• Orbe, M. (1996). Laying the foundation for co-cultural communication theory: An inductive approach to studying “non-dominant” communication strategies and the factors that influence them. Communication Studies. 47 (3), 157–176.
  • Orbe, M. (1997). A Co-cultural communication approach to intergroup relations. Journal of Intergroup Relations. 24, 36–49.
  • Orbe, M. (1998a). Constructing co-cultural theory: an explication of culture, power, and communication. Thousand Oaks, CA: Sage.
  • Orbe, M. (1998b). From the standpoint(s) of traditionally muted groups: Explicating a co-cultural communication theoretical model. Communication Theory, 8, 1–26.
  • Orbe, M. and Greer, C. M. (2000). Recognizing the diversity of lived experience: The utility of co-cultural theory in communication and disabilities research. Paper presented at the annual meeting of the Central States Communication Association, Detroit.
  • Orbe, M. (2004). Co-cultural theory and the spirit of dialogue: A Case study of the 2000-2002 community-based civil rights health project. In. G. M. Chen & W. J. Starosta (Eds.), Dialogue among diversities (pp. 191-211). Washington, DC: National Communication Association.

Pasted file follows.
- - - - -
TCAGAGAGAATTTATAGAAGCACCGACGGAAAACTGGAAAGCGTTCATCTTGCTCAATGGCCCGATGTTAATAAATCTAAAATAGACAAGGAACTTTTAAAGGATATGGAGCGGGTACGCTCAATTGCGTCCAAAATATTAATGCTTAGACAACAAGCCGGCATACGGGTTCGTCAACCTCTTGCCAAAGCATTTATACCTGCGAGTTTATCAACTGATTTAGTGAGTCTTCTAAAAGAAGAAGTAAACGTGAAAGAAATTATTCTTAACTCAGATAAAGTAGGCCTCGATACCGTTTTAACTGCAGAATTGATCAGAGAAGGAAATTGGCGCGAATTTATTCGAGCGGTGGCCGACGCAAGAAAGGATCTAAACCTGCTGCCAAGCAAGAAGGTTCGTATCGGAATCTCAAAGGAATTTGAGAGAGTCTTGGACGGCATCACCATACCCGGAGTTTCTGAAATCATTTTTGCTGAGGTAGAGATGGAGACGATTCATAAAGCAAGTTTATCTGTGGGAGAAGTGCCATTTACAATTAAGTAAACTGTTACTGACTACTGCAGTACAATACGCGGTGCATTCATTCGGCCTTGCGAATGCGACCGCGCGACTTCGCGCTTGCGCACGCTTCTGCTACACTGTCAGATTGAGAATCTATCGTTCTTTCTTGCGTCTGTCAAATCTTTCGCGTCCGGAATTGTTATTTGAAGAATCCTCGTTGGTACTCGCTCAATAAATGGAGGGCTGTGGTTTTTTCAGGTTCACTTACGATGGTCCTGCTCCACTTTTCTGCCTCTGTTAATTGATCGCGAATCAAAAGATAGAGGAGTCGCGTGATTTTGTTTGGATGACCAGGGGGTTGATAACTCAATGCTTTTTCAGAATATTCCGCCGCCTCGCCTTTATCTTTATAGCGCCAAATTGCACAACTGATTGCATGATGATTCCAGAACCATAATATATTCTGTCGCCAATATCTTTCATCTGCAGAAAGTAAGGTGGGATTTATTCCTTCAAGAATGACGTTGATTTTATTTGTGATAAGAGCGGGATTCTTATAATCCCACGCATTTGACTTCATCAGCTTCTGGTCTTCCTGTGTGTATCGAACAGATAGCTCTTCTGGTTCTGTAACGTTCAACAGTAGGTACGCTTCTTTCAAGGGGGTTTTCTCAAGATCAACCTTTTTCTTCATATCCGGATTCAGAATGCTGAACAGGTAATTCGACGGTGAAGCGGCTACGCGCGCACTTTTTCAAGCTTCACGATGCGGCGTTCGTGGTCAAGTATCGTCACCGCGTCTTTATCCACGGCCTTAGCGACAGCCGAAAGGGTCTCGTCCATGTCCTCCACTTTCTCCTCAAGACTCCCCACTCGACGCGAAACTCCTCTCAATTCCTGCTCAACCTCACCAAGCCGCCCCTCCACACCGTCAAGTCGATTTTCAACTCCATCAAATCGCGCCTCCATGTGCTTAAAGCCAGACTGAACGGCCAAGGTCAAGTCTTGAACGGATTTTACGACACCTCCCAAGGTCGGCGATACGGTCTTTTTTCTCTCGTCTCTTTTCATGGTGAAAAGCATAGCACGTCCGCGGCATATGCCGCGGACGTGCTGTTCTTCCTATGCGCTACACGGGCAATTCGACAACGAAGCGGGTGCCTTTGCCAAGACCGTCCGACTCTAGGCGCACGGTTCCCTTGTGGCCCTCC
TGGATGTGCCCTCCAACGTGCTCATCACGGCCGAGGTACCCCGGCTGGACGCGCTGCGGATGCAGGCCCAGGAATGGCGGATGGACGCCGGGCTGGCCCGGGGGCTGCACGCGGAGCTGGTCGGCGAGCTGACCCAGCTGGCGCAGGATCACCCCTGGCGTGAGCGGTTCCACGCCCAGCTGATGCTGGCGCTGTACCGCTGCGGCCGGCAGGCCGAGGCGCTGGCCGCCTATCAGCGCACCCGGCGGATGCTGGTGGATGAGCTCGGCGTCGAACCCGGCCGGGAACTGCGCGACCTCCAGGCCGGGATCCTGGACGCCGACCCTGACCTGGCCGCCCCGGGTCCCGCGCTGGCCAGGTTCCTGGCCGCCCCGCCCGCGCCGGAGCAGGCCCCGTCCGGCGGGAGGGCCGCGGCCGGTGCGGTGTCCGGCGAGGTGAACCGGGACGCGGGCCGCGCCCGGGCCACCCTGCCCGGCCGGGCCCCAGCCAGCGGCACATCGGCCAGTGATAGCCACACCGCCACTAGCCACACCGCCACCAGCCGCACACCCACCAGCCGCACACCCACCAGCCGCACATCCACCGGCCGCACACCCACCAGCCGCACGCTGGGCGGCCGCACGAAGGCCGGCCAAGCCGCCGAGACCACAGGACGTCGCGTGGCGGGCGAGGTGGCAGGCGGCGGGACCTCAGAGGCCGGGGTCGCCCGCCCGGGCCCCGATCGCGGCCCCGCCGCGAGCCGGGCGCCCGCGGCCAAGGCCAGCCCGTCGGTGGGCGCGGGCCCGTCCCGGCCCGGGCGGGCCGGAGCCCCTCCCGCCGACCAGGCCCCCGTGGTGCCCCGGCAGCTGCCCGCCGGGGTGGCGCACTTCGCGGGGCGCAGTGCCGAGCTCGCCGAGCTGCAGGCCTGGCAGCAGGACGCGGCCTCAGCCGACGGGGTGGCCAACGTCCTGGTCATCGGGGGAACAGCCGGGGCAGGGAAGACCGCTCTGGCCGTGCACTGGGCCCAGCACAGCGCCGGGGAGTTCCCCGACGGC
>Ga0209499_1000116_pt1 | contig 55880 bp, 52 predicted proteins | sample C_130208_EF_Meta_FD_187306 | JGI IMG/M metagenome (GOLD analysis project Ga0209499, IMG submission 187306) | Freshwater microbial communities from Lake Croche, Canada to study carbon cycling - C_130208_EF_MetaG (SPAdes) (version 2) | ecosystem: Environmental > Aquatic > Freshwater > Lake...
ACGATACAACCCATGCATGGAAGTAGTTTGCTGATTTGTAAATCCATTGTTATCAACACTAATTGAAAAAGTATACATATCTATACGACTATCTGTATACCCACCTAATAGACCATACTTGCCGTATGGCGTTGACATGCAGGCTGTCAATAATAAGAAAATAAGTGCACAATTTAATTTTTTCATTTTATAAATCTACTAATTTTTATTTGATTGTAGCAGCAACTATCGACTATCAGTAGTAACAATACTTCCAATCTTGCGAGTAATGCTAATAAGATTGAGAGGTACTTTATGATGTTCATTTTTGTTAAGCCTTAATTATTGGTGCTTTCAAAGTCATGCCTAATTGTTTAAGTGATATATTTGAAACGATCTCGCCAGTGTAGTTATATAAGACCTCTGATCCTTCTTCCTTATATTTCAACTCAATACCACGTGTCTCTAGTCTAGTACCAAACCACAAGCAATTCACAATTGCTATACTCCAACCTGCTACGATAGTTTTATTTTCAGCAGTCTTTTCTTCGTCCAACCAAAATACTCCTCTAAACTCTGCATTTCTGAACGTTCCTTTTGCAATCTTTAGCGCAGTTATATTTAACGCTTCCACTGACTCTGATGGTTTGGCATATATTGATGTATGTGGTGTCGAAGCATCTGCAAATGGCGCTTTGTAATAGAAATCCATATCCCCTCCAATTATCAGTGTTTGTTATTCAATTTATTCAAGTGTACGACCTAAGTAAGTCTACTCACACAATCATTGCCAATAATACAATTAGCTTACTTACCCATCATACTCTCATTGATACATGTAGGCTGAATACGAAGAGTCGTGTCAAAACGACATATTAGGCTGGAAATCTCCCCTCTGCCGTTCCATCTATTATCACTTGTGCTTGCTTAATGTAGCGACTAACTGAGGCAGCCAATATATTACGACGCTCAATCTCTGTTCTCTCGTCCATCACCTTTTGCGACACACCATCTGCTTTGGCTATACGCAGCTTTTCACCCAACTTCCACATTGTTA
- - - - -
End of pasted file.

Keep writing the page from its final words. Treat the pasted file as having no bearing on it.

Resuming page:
• Orbe, M. and Spellers, R. E. (2005). From the margins to the center: utilizing co-cultural theory in diverse contexts. In W. B. Gudykunst (Ed.), Theorizing about intercultural communication (pp. 173–191). Thousand Oaks, CA: Sage.
  • Ramirez-Sanchez, R. (2008). Marginalization from Within: Expanding Co-cultural Theory Through the Experience of the Afro Punk. Howard Journal of Communication. 19(2), 89–104.
  • Smith, D. E. (1987). "The everyday world as problematic: a feminist sociology of knowledge". Boston: Northeastern University Press.
  • Stanback, M. H. and Pearce, W. B. (1981). Talking to “the man”: Some communication strategies used by members of “subordinate” social groups. Quarterly Journal of Speech. 67, 21–30.